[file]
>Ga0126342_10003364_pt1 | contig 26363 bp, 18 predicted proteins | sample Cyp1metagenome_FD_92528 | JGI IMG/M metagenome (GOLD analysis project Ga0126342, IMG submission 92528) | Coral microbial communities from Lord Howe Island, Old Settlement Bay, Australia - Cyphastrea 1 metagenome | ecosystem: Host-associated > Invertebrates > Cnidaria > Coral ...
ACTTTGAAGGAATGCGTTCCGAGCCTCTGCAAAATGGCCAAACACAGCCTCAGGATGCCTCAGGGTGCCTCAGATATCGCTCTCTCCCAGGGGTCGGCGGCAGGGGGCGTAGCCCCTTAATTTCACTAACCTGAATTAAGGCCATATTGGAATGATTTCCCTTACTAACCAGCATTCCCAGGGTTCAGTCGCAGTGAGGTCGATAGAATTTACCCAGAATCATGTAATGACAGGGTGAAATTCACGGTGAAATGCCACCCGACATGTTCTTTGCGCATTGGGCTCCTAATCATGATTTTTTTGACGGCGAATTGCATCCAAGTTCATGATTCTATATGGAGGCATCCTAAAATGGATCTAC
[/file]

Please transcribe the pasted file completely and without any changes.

>Ga0126342_10003364_pt1 | contig 26363 bp, 18 predicted proteins | sample Cyp1metagenome_FD_92528 | JGI IMG/M metagenome (GOLD analysis project Ga0126342, IMG submission 92528) | Coral microbial communities from Lord Howe Island, Old Settlement Bay, Australia - Cyphastrea 1 metagenome | ecosystem: Host-associated > Invertebrates > Cnidaria > Coral ...
ACTTTGAAGGAATGCGTTCCGAGCCTCTGCAAAATGGCCAAACACAGCCTCAGGATGCCTCAGGGTGCCTCAGATATCGCTCTCTCCCAGGGGTCGGCGGCAGGGGGCGTAGCCCCTTAATTTCACTAACCTGAATTAAGGCCATATTGGAATGATTTCCCTTACTAACCAGCATTCCCAGGGTTCAGTCGCAGTGAGGTCGATAGAATTTACCCAGAATCATGTAATGACAGGGTGAAATTCACGGTGAAATGCCACCCGACATGTTCTTTGCGCATTGGGCTCCTAATCATGATTTTTTTGACGGCGAATTGCATCCAAGTTCATGATTCTATATGGAGGCATCCTAAAATGGATCTAC